Fracture recovery

EXTRA INFORMATION

Improving fall-related hip fracture treatment

WHAT WE KNOW

The risk factors for suffering a broken hip are numerous, including:

  • Osteoporosis, which causes bones to become weaker, making them more susceptible to fracture.
  • Gender: Women lose bone density more quickly than men due to a decrease in oestrogen levels after menopause begins.
  • Nutrition: Poor nutrition in childhood increases hip-fracture risk. Eating disorders such as anorexia nervosa and bulimia damage bones.
  • Tobacco and alcohol use: Smoking and drinking too much can lead to bone loss.
  • Medications: Taking four or more medications at a time or taking any psychoactive medications are risk factors for falling.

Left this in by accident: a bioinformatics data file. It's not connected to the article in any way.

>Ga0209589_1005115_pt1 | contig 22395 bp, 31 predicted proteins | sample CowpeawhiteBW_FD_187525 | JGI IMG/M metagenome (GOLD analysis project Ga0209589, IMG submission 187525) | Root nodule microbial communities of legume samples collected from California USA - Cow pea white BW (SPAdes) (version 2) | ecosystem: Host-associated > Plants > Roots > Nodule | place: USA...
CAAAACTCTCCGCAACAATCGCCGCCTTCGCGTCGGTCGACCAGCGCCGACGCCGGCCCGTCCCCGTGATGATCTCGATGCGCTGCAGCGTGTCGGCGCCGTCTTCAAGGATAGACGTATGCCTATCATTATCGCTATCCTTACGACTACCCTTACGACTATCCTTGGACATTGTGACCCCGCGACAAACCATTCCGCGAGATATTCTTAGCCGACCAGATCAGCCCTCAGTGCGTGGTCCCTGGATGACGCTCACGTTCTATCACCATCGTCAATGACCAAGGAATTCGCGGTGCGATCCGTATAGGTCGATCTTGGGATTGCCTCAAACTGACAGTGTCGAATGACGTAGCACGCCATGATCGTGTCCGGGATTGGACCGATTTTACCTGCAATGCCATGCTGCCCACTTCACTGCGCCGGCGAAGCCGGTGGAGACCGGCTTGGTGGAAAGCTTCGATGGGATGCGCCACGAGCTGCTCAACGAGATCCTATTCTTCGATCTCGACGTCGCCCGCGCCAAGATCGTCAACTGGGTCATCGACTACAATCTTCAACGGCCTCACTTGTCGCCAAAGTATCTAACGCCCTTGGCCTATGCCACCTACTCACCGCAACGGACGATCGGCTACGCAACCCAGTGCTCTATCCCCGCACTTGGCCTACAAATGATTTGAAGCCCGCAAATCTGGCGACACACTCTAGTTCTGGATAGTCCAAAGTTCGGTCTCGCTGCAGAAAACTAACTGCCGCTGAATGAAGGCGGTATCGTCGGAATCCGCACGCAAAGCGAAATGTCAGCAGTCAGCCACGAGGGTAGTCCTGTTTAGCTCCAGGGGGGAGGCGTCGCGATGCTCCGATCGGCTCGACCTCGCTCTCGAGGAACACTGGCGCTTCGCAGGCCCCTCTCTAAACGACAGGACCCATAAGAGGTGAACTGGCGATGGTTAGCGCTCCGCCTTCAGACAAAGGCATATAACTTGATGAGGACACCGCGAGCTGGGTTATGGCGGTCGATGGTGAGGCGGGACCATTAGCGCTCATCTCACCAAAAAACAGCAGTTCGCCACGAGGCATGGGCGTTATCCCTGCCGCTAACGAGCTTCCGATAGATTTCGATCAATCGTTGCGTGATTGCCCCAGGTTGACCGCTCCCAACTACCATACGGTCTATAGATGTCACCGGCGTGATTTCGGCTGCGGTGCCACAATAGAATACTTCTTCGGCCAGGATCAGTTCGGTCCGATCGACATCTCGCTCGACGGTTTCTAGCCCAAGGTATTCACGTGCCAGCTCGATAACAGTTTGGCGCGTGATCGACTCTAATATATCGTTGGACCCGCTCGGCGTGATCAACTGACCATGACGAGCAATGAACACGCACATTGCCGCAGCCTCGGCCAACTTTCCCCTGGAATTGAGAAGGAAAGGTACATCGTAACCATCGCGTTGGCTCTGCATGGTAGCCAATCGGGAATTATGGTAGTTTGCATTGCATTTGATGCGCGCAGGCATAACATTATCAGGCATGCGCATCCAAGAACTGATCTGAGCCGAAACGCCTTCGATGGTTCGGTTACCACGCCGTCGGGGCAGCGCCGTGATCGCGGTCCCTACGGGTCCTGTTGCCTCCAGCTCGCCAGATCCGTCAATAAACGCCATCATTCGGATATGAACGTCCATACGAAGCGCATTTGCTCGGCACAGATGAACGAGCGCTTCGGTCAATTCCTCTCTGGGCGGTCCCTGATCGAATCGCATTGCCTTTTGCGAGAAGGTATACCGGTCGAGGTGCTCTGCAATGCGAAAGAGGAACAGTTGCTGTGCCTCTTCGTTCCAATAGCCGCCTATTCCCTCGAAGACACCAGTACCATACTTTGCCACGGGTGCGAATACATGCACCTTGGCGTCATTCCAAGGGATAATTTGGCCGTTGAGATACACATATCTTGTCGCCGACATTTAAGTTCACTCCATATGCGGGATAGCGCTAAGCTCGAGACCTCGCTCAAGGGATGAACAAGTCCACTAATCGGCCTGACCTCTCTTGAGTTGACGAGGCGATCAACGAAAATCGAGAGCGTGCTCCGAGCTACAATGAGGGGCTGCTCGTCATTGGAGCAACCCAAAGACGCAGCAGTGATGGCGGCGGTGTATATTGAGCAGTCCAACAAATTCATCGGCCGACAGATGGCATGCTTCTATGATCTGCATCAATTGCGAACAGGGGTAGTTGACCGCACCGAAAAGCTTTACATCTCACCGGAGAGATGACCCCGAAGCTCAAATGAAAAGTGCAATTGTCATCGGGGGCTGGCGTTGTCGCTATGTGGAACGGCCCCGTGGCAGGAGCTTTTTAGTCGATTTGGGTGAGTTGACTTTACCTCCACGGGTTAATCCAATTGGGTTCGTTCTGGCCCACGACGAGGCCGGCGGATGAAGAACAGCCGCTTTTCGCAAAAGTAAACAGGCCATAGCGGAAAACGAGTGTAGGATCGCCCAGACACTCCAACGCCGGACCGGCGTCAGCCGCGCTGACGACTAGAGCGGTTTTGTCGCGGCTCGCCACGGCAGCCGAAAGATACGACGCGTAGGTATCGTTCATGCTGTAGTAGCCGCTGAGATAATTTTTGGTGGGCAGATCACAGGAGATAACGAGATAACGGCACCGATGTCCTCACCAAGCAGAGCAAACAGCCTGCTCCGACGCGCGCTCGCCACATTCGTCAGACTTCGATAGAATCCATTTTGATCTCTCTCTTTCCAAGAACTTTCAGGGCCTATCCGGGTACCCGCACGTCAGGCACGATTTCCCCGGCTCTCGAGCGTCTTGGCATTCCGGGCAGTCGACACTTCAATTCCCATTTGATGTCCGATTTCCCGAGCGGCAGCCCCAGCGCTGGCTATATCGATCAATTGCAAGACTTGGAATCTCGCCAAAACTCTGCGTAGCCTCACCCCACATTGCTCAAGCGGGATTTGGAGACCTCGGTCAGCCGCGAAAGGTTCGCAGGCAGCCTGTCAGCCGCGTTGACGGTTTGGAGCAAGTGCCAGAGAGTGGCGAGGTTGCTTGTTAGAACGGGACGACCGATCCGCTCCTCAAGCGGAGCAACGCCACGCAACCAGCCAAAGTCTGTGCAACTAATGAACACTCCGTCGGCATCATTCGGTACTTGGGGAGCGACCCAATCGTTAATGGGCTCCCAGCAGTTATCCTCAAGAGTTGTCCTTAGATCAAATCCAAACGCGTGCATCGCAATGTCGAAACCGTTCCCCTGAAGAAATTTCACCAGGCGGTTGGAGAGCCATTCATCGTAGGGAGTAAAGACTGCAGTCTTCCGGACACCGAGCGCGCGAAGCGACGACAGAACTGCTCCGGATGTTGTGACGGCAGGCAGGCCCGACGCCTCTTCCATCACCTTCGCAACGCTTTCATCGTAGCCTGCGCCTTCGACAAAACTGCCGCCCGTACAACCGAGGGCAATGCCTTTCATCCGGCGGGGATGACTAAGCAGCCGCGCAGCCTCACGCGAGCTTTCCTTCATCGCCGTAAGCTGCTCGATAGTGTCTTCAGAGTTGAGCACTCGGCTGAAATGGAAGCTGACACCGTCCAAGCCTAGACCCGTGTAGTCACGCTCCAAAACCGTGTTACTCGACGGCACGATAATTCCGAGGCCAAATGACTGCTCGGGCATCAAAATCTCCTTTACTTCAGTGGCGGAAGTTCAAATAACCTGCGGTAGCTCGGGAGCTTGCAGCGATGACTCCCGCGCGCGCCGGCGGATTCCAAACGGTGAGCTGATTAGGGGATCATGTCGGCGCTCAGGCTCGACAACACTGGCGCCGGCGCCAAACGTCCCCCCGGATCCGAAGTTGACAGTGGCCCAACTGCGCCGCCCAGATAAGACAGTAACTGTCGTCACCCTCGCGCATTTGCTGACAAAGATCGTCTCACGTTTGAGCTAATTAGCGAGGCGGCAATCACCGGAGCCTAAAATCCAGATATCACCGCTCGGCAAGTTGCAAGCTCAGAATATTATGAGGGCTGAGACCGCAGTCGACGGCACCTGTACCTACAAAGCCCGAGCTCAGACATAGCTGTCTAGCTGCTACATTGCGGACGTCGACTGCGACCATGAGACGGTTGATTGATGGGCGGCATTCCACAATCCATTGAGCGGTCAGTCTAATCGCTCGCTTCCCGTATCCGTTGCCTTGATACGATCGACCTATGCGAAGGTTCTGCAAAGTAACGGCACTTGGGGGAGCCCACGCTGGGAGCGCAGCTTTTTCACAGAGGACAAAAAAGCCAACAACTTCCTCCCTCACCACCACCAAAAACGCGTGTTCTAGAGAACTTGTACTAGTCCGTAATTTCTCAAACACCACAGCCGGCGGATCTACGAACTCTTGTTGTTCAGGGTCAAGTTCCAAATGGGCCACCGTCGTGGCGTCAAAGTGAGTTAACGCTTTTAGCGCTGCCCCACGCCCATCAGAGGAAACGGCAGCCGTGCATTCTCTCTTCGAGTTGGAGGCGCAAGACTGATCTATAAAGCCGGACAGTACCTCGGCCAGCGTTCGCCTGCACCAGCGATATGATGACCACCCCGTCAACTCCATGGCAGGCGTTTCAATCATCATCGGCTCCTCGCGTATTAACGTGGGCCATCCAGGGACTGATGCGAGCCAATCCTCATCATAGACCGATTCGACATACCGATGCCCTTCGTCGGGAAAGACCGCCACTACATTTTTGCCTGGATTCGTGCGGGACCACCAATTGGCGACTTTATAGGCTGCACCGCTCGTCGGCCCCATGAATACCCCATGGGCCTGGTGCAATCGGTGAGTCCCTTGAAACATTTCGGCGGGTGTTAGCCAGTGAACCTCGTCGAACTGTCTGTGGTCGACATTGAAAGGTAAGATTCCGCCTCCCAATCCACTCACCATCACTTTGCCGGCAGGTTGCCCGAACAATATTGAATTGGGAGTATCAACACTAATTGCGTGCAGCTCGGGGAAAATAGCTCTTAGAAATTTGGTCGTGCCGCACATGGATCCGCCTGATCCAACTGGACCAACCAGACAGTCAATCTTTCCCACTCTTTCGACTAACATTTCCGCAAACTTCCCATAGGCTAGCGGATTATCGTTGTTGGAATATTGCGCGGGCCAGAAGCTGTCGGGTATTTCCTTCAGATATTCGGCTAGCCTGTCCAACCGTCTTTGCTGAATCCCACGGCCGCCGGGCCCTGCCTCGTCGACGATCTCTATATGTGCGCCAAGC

• Home environment: Throw rugs and electrical wires are tripping hazards, as are a lack of stair railings and grab bars, unstable furniture, and poor lighting.

 

About Our Research

Hip fracture care is a particular area of interest at NeuRA. Recently we highlighted the current and future costs of hip fracture care. A separate study looked at some of the aspects of quality of care and have shown that across New South Wales there is significant variation in the time older people have to wait for their hip fracture surgery with the conclusion that more could be done to expedite care.

Other research in the same area has demonstrated that a particular approach to caring for hip fracture patients is associated with a lower 30-day mortality rate. When orthopaedic surgeons and geriatricans look after a hip fracture patient together, the outcomes seem to be better for older people. This approach to care is now being recommended across Australia.

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